The "End Hate" Doors are a part the "Break Glass" exhibit by V.L. Cox that will open at the Rosa Parks Museum on April 19.
An exhibit of works by artist V.L. Cox that examines past and present discrimination, gender issues and social culture will open April 19 at the Rosa Parks Museum at Troy University’s Montgomery Campus.
An opening reception for the exhibit, “Break Glass: A Conversation to End Hate,” will begin at 6 p.m. in the museum’s exhibit hall and is free and open to the public.
Through the powerful pieces of art, Cox hopes to spark conversation about civil rights and equality, as well as explore the persistence of hate and injustice in America today.
“Personal conversations, with respect to one another, need to be had before we can move forward together,” Cox said. “There used to be a time when people could agree to disagree with civility, yet still have things in common. We need to find that place again.”
Dr. Felicia Bell, director of the museum, said the exhibit is compelling and fits well with the museum’s mission.
“I am so pleased that the Rosa Parks Museum is offering such a compelling and thought-provoking exhibition for our visitors. ‘Break Glass’ is sure to engage them in the national conversation about race, class, equality, and justice,” Dr. Bell said. “As a part of our mission, we challenge our visitors to think critically about the legacy of Rosa Parks. This important work from V. L. Cox is conducive to fulfilling that mission.”
Born in Shreveport, La. and raised in Arkansas, Cox comes from a long line of artists – her father is an illustrator and engineer and her great grandmother was a painter whose work is now in the permanent collection of the Historic Arkansas Museum.
In 2015, Cox launched her national “End Hate” installation series, an anti-discrimination series that was placed twice on the steps of the Arkansas State Capitol, as well as at the base of the Lincoln Memorial in Washington, D.C. The series employs authentic, found objects that create a presentation commenting on raw emotions and relevant human rights issues. Cox’s paintings combine composition and depth, which are powerful and compel the viewer to interact with the artwork.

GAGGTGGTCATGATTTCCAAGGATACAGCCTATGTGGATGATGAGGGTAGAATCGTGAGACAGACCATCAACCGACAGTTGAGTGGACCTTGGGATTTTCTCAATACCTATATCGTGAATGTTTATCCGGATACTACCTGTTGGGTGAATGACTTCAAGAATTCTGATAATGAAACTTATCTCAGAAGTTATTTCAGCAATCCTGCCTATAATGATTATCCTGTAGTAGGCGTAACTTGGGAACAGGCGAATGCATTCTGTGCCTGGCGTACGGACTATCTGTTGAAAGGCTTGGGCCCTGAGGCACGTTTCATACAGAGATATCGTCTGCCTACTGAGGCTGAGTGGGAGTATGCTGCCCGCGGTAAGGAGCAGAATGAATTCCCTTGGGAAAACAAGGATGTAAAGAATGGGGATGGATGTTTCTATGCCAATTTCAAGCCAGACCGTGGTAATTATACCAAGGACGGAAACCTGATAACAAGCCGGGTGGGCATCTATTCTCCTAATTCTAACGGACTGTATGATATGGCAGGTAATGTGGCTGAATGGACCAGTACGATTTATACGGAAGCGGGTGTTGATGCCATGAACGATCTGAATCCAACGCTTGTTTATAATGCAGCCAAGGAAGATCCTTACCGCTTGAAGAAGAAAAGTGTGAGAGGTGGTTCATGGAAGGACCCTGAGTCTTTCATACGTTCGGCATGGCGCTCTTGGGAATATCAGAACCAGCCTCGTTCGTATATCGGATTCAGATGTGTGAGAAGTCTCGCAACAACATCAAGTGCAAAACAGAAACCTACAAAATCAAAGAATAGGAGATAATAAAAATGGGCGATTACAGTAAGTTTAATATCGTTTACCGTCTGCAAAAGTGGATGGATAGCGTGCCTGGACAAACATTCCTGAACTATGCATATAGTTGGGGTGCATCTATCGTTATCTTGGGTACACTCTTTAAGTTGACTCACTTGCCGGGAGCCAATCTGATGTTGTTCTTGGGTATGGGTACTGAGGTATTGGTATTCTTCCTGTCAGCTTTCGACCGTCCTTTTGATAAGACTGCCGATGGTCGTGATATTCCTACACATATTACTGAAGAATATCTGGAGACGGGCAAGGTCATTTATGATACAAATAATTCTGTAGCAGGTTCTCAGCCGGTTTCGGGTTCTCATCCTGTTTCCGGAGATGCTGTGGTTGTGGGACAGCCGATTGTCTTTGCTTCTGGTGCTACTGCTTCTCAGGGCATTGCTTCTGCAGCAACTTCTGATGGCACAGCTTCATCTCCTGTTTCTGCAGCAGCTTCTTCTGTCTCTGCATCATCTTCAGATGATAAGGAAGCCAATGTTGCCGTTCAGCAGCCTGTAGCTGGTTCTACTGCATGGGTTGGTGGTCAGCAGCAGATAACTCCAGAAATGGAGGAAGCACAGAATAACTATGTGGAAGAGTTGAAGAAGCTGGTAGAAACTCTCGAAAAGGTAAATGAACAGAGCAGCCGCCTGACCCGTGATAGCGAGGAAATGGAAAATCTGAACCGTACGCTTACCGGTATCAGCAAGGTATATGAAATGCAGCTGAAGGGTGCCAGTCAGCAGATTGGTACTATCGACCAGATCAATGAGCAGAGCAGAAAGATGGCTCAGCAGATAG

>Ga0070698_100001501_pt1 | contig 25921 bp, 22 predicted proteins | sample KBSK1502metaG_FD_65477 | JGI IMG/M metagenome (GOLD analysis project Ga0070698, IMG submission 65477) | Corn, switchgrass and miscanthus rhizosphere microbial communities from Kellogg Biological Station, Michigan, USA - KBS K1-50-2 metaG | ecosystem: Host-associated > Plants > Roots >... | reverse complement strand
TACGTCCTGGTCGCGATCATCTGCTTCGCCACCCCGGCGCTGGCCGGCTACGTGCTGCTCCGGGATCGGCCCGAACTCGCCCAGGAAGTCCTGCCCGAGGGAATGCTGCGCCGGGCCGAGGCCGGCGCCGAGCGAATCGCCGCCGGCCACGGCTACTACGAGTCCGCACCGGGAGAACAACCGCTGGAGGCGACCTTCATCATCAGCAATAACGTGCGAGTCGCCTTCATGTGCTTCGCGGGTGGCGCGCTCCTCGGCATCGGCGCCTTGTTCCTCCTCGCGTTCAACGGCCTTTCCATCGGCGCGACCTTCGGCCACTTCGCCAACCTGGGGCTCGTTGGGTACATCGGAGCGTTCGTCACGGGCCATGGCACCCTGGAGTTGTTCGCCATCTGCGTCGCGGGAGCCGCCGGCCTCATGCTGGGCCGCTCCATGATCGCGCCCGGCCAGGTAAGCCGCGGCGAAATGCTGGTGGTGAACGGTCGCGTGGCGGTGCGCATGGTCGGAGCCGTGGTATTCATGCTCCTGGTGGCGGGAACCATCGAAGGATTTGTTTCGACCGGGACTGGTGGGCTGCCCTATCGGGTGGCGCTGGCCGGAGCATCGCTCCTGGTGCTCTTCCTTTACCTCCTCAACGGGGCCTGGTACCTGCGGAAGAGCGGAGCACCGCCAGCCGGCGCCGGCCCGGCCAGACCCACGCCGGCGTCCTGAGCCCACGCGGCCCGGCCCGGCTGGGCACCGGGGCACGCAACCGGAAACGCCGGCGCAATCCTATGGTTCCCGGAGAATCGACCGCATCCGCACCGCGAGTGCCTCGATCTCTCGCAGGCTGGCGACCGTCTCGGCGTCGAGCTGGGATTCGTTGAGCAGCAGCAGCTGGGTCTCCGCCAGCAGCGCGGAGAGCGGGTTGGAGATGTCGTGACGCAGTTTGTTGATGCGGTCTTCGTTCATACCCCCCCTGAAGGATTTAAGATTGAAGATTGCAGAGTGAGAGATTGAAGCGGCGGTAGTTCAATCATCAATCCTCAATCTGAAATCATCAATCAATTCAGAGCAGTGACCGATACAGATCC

Cox received her BFA from Henderson State University in Arkadelphia, Arkansas. She has created large backdrops for organizations including the Dallas Opera, the Dallas Ballet, Los Colinas Film Studios, and the National Civil Rights Museum Humanities Awards in Memphis, Tennessee. Her work can be found in the Morris Museum of Art in Augusta, Georgia, (Julia J. Norrell collection), the Historic Arkansas Museum in Little Rock, Arkansas, President William Jefferson Clinton Collection, as well as numerous private collections.
“Break Glass” will be on exhibit at the Rosa Parks Museum through the summer and is available for viewing during normal museum hours, 9 a.m. to 5 p.m., Monday through Friday and 9 a.m. to 3 p.m. on Saturday.